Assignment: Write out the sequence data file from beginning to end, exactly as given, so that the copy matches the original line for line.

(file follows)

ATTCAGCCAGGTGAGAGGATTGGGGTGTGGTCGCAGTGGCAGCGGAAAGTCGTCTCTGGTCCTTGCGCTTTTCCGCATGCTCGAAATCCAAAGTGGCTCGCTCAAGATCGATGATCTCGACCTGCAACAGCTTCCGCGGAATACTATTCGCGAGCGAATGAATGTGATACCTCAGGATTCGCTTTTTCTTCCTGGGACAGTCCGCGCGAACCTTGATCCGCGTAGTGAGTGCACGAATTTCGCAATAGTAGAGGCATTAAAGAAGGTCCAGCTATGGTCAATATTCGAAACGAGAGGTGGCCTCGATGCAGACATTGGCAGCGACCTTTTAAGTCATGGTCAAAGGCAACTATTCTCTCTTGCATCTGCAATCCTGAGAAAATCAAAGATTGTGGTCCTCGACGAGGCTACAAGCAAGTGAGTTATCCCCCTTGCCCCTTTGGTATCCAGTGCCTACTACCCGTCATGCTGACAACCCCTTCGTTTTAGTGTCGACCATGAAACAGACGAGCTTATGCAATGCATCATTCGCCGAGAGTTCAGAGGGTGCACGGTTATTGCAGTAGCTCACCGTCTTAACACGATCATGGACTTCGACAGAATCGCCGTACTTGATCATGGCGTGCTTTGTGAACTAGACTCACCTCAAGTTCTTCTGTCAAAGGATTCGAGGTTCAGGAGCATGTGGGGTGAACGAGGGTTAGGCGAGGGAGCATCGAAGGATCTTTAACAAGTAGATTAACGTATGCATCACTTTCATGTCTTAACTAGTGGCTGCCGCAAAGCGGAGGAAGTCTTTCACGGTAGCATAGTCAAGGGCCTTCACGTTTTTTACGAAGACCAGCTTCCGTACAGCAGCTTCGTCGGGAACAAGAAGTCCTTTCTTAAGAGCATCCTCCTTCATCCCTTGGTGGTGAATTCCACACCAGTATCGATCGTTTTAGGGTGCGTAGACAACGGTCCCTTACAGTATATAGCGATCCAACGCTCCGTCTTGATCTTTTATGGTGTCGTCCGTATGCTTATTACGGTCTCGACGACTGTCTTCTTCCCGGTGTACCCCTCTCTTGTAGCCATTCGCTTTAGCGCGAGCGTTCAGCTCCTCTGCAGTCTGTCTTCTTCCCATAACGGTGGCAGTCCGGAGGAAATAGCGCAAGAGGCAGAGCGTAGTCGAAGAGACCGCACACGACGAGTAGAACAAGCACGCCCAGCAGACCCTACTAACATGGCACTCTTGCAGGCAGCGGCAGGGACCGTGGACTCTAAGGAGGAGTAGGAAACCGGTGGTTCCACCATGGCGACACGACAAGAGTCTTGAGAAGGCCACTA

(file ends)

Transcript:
ATTCAGCCAGGTGAGAGGATTGGGGTGTGGTCGCAGTGGCAGCGGAAAGTCGTCTCTGGTCCTTGCGCTTTTCCGCATGCTCGAAATCCAAAGTGGCTCGCTCAAGATCGATGATCTCGACCTGCAACAGCTTCCGCGGAATACTATTCGCGAGCGAATGAATGTGATACCTCAGGATTCGCTTTTTCTTCCTGGGACAGTCCGCGCGAACCTTGATCCGCGTAGTGAGTGCACGAATTTCGCAATAGTAGAGGCATTAAAGAAGGTCCAGCTATGGTCAATATTCGAAACGAGAGGTGGCCTCGATGCAGACATTGGCAGCGACCTTTTAAGTCATGGTCAAAGGCAACTATTCTCTCTTGCATCTGCAATCCTGAGAAAATCAAAGATTGTGGTCCTCGACGAGGCTACAAGCAAGTGAGTTATCCCCCTTGCCCCTTTGGTATCCAGTGCCTACTACCCGTCATGCTGACAACCCCTTCGTTTTAGTGTCGACCATGAAACAGACGAGCTTATGCAATGCATCATTCGCCGAGAGTTCAGAGGGTGCACGGTTATTGCAGTAGCTCACCGTCTTAACACGATCATGGACTTCGACAGAATCGCCGTACTTGATCATGGCGTGCTTTGTGAACTAGACTCACCTCAAGTTCTTCTGTCAAAGGATTCGAGGTTCAGGAGCATGTGGGGTGAACGAGGGTTAGGCGAGGGAGCATCGAAGGATCTTTAACAAGTAGATTAACGTATGCATCACTTTCATGTCTTAACTAGTGGCTGCCGCAAAGCGGAGGAAGTCTTTCACGGTAGCATAGTCAAGGGCCTTCACGTTTTTTACGAAGACCAGCTTCCGTACAGCAGCTTCGTCGGGAACAAGAAGTCCTTTCTTAAGAGCATCCTCCTTCATCCCTTGGTGGTGAATTCCACACCAGTATCGATCGTTTTAGGGTGCGTAGACAACGGTCCCTTACAGTATATAGCGATCCAACGCTCCGTCTTGATCTTTTATGGTGTCGTCCGTATGCTTATTACGGTCTCGACGACTGTCTTCTTCCCGGTGTACCCCTCTCTTGTAGCCATTCGCTTTAGCGCGAGCGTTCAGCTCCTCTGCAGTCTGTCTTCTTCCCATAACGGTGGCAGTCCGGAGGAAATAGCGCAAGAGGCAGAGCGTAGTCGAAGAGACCGCACACGACGAGTAGAACAAGCACGCCCAGCAGACCCTACTAACATGGCACTCTTGCAGGCAGCGGCAGGGACCGTGGACTCTAAGGAGGAGTAGGAAACCGGTGGTTCCACCATGGCGACACGACAAGAGTCTTGAGAAGGCCACTA